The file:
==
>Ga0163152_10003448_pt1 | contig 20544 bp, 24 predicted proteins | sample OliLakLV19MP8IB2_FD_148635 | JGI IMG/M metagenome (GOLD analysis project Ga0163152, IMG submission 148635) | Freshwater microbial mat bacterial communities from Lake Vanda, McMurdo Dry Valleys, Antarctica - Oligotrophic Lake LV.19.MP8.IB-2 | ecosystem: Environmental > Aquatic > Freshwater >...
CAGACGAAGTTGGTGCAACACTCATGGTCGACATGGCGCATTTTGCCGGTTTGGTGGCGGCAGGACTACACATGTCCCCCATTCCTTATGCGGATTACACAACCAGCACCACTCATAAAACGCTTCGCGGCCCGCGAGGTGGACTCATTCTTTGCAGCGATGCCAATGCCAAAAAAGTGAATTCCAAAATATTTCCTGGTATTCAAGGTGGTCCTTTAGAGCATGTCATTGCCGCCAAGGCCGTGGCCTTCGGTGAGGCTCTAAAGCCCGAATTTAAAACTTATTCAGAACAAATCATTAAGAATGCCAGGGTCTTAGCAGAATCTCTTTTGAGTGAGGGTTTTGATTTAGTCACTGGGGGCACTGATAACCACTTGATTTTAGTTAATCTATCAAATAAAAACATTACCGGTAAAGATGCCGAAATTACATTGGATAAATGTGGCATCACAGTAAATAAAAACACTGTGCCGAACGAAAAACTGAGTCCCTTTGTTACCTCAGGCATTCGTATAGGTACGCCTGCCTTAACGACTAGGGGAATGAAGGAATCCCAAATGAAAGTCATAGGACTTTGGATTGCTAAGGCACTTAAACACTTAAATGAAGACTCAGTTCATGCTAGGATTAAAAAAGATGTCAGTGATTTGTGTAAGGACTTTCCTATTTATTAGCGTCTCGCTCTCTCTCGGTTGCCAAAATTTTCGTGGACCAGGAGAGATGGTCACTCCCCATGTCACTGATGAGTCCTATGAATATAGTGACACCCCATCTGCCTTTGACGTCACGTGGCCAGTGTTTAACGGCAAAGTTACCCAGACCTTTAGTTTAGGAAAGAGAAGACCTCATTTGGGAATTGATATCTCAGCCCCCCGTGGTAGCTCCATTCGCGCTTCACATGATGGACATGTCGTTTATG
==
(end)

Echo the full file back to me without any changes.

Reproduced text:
>Ga0163152_10003448_pt1 | contig 20544 bp, 24 predicted proteins | sample OliLakLV19MP8IB2_FD_148635 | JGI IMG/M metagenome (GOLD analysis project Ga0163152, IMG submission 148635) | Freshwater microbial mat bacterial communities from Lake Vanda, McMurdo Dry Valleys, Antarctica - Oligotrophic Lake LV.19.MP8.IB-2 | ecosystem: Environmental > Aquatic > Freshwater >...
CAGACGAAGTTGGTGCAACACTCATGGTCGACATGGCGCATTTTGCCGGTTTGGTGGCGGCAGGACTACACATGTCCCCCATTCCTTATGCGGATTACACAACCAGCACCACTCATAAAACGCTTCGCGGCCCGCGAGGTGGACTCATTCTTTGCAGCGATGCCAATGCCAAAAAAGTGAATTCCAAAATATTTCCTGGTATTCAAGGTGGTCCTTTAGAGCATGTCATTGCCGCCAAGGCCGTGGCCTTCGGTGAGGCTCTAAAGCCCGAATTTAAAACTTATTCAGAACAAATCATTAAGAATGCCAGGGTCTTAGCAGAATCTCTTTTGAGTGAGGGTTTTGATTTAGTCACTGGGGGCACTGATAACCACTTGATTTTAGTTAATCTATCAAATAAAAACATTACCGGTAAAGATGCCGAAATTACATTGGATAAATGTGGCATCACAGTAAATAAAAACACTGTGCCGAACGAAAAACTGAGTCCCTTTGTTACCTCAGGCATTCGTATAGGTACGCCTGCCTTAACGACTAGGGGAATGAAGGAATCCCAAATGAAAGTCATAGGACTTTGGATTGCTAAGGCACTTAAACACTTAAATGAAGACTCAGTTCATGCTAGGATTAAAAAAGATGTCAGTGATTTGTGTAAGGACTTTCCTATTTATTAGCGTCTCGCTCTCTCTCGGTTGCCAAAATTTTCGTGGACCAGGAGAGATGGTCACTCCCCATGTCACTGATGAGTCCTATGAATATAGTGACACCCCATCTGCCTTTGACGTCACGTGGCCAGTGTTTAACGGCAAAGTTACCCAGACCTTTAGTTTAGGAAAGAGAAGACCTCATTTGGGAATTGATATCTCAGCCCCCCGTGGTAGCTCCATTCGCGCTTCACATGATGGACATGTCGTTTATG